• GPHYSICS
    • G06COMPUTING; CALCULATING; COUNTING
    • G06FELECTRIC DIGITAL DATA PROCESSING
    • G06F9/00Arrangements for program control, e.g. control units
    • G06F9/06Arrangements for program control, e.g. control units using stored programs, i.e. using an internal store of processing equipment to receive or retain programs
    • G06F9/46Multiprogramming arrangements
    • G06F9/50Allocation of resources, e.g. of the central processing unit [CPU]
    • G06F9/5005Allocation of resources, e.g. of the central processing unit [CPU] to service a request
    • GPHYSICS
    • G06COMPUTING; CALCULATING; COUNTING
    • G06FELECTRIC DIGITAL DATA PROCESSING
    • G06F9/00Arrangements for program control, e.g. control units
    • G06F9/06Arrangements for program control, e.g. control units using stored programs, i.e. using an internal store of processing equipment to receive or retain programs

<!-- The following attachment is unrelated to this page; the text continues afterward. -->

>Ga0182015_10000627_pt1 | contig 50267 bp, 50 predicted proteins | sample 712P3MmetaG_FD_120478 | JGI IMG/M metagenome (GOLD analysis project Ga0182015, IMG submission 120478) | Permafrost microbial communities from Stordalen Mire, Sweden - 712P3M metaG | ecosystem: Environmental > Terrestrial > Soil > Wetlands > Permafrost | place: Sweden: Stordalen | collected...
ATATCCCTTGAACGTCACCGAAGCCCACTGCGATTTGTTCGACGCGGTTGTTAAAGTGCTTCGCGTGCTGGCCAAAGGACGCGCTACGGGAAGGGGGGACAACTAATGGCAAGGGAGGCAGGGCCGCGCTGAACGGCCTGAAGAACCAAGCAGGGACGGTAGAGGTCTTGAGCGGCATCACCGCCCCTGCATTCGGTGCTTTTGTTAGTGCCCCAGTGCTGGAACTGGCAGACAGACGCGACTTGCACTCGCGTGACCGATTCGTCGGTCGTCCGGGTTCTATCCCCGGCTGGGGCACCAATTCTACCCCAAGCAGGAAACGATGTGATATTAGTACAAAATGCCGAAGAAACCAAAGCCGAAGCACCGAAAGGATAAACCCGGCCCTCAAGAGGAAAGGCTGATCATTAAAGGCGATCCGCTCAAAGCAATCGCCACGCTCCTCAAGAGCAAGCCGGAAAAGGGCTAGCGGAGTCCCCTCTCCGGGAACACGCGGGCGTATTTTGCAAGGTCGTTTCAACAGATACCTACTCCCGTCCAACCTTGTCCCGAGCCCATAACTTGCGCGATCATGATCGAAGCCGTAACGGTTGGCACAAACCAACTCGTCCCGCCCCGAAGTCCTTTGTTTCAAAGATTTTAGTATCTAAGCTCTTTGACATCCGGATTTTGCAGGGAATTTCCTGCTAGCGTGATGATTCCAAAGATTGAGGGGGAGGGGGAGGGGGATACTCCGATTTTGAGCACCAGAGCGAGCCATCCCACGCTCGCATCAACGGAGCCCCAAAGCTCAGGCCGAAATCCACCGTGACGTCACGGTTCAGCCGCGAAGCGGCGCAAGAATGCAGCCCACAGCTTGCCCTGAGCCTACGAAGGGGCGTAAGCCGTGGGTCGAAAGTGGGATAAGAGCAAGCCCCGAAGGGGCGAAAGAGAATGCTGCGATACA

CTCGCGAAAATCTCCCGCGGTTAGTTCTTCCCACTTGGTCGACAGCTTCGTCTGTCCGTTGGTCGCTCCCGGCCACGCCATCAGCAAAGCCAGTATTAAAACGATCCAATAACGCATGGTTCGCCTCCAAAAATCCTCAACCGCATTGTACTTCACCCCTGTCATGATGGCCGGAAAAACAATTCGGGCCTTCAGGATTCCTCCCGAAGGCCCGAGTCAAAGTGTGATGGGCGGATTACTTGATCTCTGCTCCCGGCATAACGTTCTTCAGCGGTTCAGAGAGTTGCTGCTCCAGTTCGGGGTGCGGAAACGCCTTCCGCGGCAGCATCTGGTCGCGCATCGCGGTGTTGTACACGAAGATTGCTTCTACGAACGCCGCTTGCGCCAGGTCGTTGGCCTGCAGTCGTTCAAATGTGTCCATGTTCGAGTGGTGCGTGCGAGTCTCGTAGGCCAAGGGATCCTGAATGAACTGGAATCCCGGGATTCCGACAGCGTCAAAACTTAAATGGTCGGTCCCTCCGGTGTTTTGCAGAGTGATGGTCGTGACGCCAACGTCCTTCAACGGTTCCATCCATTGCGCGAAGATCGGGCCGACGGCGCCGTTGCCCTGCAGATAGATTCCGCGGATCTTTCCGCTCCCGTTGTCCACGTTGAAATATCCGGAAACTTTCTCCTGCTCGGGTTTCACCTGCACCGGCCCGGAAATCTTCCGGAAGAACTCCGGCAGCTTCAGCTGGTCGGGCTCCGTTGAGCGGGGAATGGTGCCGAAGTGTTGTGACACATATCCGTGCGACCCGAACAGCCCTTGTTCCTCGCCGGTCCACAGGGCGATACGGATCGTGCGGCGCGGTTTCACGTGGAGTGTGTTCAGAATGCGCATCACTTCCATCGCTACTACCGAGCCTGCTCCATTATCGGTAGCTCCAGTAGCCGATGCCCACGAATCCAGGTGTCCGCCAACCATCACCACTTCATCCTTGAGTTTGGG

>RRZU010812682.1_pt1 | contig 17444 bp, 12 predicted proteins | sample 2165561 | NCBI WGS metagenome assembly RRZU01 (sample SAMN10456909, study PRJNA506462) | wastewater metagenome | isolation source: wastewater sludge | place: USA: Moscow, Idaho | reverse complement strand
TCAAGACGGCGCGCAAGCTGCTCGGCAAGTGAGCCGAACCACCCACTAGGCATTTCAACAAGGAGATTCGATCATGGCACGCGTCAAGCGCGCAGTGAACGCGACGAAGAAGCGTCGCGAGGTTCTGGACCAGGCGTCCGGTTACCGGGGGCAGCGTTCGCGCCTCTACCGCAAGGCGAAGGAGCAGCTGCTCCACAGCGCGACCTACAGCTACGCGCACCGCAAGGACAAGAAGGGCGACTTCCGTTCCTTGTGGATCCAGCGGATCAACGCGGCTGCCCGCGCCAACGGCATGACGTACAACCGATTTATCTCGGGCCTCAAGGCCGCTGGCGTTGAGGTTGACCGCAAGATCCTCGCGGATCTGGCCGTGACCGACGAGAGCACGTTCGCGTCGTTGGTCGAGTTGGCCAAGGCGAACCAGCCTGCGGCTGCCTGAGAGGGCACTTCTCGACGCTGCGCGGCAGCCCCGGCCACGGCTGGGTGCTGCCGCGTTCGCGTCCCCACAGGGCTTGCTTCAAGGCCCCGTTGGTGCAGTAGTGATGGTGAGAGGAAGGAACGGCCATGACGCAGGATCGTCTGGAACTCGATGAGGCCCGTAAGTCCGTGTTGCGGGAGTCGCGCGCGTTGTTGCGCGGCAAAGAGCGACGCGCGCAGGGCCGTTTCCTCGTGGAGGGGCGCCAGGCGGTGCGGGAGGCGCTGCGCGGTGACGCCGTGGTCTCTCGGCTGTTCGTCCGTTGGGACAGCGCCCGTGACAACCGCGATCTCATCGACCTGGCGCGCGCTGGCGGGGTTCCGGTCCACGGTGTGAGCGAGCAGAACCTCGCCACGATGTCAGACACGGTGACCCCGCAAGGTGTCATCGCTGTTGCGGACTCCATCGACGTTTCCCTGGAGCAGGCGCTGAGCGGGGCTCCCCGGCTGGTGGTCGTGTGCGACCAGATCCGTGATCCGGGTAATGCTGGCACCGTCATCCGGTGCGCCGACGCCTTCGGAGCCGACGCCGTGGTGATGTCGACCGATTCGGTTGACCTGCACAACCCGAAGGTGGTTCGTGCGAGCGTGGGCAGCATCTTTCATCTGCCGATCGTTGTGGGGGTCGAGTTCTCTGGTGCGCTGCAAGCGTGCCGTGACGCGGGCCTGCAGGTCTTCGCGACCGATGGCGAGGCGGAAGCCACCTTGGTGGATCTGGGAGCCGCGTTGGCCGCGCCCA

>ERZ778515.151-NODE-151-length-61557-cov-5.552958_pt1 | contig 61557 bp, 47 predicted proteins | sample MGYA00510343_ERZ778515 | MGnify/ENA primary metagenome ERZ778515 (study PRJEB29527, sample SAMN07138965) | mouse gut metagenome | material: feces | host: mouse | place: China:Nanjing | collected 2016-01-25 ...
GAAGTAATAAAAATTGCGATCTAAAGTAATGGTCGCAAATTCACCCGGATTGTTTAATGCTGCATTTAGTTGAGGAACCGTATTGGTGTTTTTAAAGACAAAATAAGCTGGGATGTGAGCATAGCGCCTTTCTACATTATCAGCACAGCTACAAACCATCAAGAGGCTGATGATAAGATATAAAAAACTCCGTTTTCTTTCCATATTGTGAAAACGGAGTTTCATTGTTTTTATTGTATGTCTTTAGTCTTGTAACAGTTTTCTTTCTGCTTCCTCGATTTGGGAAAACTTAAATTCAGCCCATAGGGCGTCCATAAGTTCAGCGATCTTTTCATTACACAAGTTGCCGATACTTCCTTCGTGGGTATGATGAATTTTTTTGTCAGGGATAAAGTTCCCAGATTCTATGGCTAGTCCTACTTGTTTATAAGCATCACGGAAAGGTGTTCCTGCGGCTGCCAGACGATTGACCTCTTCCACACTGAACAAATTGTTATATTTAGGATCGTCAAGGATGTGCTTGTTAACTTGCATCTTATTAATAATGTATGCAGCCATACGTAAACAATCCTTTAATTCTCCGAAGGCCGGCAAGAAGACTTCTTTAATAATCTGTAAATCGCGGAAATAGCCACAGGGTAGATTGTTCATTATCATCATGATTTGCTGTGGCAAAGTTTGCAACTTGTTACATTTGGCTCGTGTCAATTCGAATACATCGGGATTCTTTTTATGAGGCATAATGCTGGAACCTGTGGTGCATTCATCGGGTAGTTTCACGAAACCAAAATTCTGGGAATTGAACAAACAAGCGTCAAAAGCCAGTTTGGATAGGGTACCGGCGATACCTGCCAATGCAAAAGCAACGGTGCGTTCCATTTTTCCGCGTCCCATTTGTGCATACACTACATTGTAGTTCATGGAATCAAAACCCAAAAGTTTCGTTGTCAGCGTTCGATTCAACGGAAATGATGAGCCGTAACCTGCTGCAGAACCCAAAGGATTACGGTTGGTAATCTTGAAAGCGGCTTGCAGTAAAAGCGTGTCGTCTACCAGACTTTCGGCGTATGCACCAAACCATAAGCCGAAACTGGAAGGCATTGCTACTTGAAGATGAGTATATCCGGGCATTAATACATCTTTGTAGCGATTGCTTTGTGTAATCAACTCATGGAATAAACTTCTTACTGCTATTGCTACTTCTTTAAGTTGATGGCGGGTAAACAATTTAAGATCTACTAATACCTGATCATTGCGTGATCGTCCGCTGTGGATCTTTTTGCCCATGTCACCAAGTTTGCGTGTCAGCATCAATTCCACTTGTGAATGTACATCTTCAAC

• G06F9/46Multiprogramming arrangements
    • G06F9/50Allocation of resources, e.g. of the central processing unit [CPU]
    • G06F9/5005Allocation of resources, e.g. of the central processing unit [CPU] to service a request
    • G06F9/5027Allocation of resources, e.g. of the central processing unit [CPU] to service a request the resource being a machine, e.g. CPUs, Servers, Terminals
    • GPHYSICS
    • G06COMPUTING; CALCULATING; COUNTING
    • G06FELECTRIC DIGITAL DATA PROCESSING
    • G06F9/00Arrangements for program control, e.g. control units
    • G06F9/06Arrangements for program control, e.g. control units using stored programs, i.e. using an internal store of processing equipment to receive or retain programs
    • G06F9/46Multiprogramming arrangements
    • G06F9/50Allocation of resources, e.g. of the central processing unit [CPU]